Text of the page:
My Friend Bert Garskoff feels the Bern

September 3, 2015

Each presidential campaign raises the same questions. Do we ignore? Burn our ballots? Join in the hope of being for once politically relevant? Support Ralph? Sit on our hands?

I think that if we think of ourselves as organizers rather than activists we can see a way for us to approach the issue of 2015, to Bern or anti-Bern.

I know of course that the US is not a true democracy. Even within the limits on true democracy built into its framework, it is not a democracy. I know it was never intended to be. I know political parties, campaigns, voting are all shams designed well to keep people from thinking about real democracy.

And again, of course, the Sanders campaign has all of the above limitations and illusions.

I know that a realer, if not perfect democracy is theorized and practiced in innumerable anarchist and other local community organizations and projects. But, I also know that we (anarchists) need to talk to people other than ourselves if we are to grow, if we are to become a significant movement.

Sanders promulgates democratic socialist (not socialist, I think) ideas and programs. It is a good thing that these progressive ideas are injected by Sanders as inoculation for  the otherwise neoliberal dogma of Hilary’s campaign

. Certainly among the Sanders supporters there are many who will flock like liberal sheep to Hilary once the Bern burns out. However, I believe that among the Sanders supporters there are thousands who are dissatisfied, who are disgruntled, but who do not have a coherent left analysis, who therefore are open to our ideas as they weren’t before they got involved in the Sanders surge. These seekers will be open (certainly many of them) to ideas from the Left of Sanders

We must think as organizers. Yes, demonstrate, fight in the streets but spend some time and energy going to places where the Sanders campaign has gathered a crowd or a meeting but go not to disrupt, disrupting there would show how true we are to our knowledge, to our anger, to our need to show “them” us. But, what does this do? Doesn’t it drive away people, many of them young people who don’t (yet) have our understandings?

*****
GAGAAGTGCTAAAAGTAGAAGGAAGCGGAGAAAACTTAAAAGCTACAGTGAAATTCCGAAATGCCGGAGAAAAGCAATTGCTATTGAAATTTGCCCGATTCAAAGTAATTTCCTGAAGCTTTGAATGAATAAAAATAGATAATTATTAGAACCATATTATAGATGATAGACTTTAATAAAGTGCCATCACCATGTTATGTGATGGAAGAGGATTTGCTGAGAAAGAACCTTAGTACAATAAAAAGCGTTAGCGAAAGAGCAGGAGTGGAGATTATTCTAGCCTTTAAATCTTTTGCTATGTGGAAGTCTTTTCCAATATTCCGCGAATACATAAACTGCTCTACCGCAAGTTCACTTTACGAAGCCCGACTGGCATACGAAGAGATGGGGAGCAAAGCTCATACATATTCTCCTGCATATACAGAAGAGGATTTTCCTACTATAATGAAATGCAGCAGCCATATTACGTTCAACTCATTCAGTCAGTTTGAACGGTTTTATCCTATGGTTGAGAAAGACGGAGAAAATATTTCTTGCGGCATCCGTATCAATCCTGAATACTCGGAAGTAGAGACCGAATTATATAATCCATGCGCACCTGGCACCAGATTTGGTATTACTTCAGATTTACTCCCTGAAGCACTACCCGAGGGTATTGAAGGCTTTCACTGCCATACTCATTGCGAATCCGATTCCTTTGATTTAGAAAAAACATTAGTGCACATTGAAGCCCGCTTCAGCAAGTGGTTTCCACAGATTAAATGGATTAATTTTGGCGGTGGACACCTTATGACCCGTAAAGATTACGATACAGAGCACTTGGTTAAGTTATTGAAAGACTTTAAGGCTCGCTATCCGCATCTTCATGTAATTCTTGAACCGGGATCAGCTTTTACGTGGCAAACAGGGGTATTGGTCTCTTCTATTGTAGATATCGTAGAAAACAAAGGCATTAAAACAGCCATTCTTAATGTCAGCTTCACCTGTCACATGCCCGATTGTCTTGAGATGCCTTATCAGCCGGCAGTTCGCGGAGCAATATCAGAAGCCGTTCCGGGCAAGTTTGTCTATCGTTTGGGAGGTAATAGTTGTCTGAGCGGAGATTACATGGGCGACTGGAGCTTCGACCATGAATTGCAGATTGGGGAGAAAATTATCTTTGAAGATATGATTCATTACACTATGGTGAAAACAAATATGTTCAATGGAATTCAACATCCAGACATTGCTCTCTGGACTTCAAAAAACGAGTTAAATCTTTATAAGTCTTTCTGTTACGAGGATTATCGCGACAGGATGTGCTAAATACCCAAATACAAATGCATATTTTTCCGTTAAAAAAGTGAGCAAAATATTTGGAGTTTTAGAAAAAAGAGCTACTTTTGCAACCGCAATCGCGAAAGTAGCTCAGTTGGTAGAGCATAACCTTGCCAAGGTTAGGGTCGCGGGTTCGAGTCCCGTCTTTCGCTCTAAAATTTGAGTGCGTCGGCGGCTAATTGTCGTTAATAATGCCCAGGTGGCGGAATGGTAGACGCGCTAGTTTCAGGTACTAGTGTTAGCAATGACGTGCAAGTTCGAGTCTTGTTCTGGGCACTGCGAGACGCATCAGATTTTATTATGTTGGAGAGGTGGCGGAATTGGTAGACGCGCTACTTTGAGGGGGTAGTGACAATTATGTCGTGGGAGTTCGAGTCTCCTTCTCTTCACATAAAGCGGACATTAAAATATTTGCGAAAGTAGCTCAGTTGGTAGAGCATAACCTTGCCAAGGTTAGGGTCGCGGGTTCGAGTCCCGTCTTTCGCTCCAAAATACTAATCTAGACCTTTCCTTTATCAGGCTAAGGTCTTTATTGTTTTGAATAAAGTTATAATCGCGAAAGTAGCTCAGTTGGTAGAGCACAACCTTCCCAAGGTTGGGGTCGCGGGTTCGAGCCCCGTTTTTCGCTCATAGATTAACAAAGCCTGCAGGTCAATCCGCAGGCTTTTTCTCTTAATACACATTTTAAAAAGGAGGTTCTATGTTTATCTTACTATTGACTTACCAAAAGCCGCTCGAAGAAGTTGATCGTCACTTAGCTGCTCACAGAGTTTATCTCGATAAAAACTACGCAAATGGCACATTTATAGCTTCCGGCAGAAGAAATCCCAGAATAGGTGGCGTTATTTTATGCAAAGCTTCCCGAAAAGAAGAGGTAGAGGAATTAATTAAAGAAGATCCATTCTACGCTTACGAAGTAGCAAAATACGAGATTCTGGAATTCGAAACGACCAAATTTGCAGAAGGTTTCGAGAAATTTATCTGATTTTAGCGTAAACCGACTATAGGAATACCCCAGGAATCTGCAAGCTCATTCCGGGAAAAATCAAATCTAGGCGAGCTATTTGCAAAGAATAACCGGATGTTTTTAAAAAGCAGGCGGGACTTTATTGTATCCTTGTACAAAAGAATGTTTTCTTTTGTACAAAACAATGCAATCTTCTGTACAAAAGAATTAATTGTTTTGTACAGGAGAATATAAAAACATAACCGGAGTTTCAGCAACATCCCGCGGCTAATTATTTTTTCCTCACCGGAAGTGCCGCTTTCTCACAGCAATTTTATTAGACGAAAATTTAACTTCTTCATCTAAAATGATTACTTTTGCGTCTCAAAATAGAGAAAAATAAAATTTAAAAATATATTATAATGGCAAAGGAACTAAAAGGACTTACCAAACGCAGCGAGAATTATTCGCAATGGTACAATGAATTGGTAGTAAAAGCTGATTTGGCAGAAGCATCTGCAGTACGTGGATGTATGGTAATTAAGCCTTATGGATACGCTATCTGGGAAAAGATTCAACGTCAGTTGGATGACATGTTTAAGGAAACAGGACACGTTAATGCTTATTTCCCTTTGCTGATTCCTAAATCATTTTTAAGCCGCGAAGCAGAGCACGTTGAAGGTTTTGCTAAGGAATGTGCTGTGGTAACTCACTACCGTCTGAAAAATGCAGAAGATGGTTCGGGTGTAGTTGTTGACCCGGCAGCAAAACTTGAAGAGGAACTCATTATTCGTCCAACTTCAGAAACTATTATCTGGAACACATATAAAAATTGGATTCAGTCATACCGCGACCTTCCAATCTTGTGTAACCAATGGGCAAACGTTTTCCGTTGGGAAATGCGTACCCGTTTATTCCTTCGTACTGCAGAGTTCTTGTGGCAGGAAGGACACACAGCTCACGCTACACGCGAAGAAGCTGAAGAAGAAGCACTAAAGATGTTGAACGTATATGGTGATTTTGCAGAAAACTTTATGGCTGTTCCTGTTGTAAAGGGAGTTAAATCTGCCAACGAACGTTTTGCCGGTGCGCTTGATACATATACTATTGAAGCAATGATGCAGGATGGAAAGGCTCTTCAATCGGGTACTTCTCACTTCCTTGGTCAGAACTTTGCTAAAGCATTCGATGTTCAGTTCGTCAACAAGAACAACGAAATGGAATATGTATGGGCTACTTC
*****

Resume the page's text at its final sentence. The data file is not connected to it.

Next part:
So I think that we should jump in the water. After all, the anti-war multitudes of the 60s and 70s were only disgruntled, dissatisfied people and without a coherent left analysis, yet we jumped in. Why? Because a movement can only be built on motion. Motion is people open, people leaving their normal placid acceptance if only a little, if only briefly. So, things swirled. Liberal anti-war marches. My collective would go, stand alongside the marchers with paper Viet Cong flags and pins, encouraging people to wear the flags. We gave maybe a thousand away. A good left action. We also had leaflets with our analysis of the war on Vietnam. Many people took those. Good. Better than if we had stayed home.

So, why don’t  we joined a Sanders local campaign or go to a mass rally? If it seems right, we could have leaflets about participatory democracy compared to the top down structure of the campaign. We could have lists of places and projects where anarchists and others are working with people in projects that are using anarchist and community participatory ideas and vision. Places where Bernie supporters might get involved once they knew about them.

We might talk after the meeting with anyone who will sit down with us.